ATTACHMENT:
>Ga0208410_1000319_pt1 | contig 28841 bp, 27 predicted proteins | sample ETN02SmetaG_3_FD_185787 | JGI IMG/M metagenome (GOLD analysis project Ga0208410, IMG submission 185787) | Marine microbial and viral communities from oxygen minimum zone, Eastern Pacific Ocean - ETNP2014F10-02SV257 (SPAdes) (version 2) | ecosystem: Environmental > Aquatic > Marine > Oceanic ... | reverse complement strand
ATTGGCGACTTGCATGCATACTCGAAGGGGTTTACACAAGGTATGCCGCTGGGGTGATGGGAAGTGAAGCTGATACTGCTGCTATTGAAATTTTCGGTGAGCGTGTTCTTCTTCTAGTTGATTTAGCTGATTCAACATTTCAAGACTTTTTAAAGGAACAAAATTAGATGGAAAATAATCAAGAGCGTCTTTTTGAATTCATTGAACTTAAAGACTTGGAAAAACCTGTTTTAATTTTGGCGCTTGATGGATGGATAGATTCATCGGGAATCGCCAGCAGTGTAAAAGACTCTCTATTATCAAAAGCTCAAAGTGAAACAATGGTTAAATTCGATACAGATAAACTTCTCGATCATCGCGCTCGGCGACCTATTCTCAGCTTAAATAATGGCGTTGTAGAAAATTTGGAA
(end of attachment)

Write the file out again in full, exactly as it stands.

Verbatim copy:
>Ga0208410_1000319_pt1 | contig 28841 bp, 27 predicted proteins | sample ETN02SmetaG_3_FD_185787 | JGI IMG/M metagenome (GOLD analysis project Ga0208410, IMG submission 185787) | Marine microbial and viral communities from oxygen minimum zone, Eastern Pacific Ocean - ETNP2014F10-02SV257 (SPAdes) (version 2) | ecosystem: Environmental > Aquatic > Marine > Oceanic ... | reverse complement strand
ATTGGCGACTTGCATGCATACTCGAAGGGGTTTACACAAGGTATGCCGCTGGGGTGATGGGAAGTGAAGCTGATACTGCTGCTATTGAAATTTTCGGTGAGCGTGTTCTTCTTCTAGTTGATTTAGCTGATTCAACATTTCAAGACTTTTTAAAGGAACAAAATTAGATGGAAAATAATCAAGAGCGTCTTTTTGAATTCATTGAACTTAAAGACTTGGAAAAACCTGTTTTAATTTTGGCGCTTGATGGATGGATAGATTCATCGGGAATCGCCAGCAGTGTAAAAGACTCTCTATTATCAAAAGCTCAAAGTGAAACAATGGTTAAATTCGATACAGATAAACTTCTCGATCATCGCGCTCGGCGACCTATTCTCAGCTTAAATAATGGCGTTGTAGAAAATTTGGAA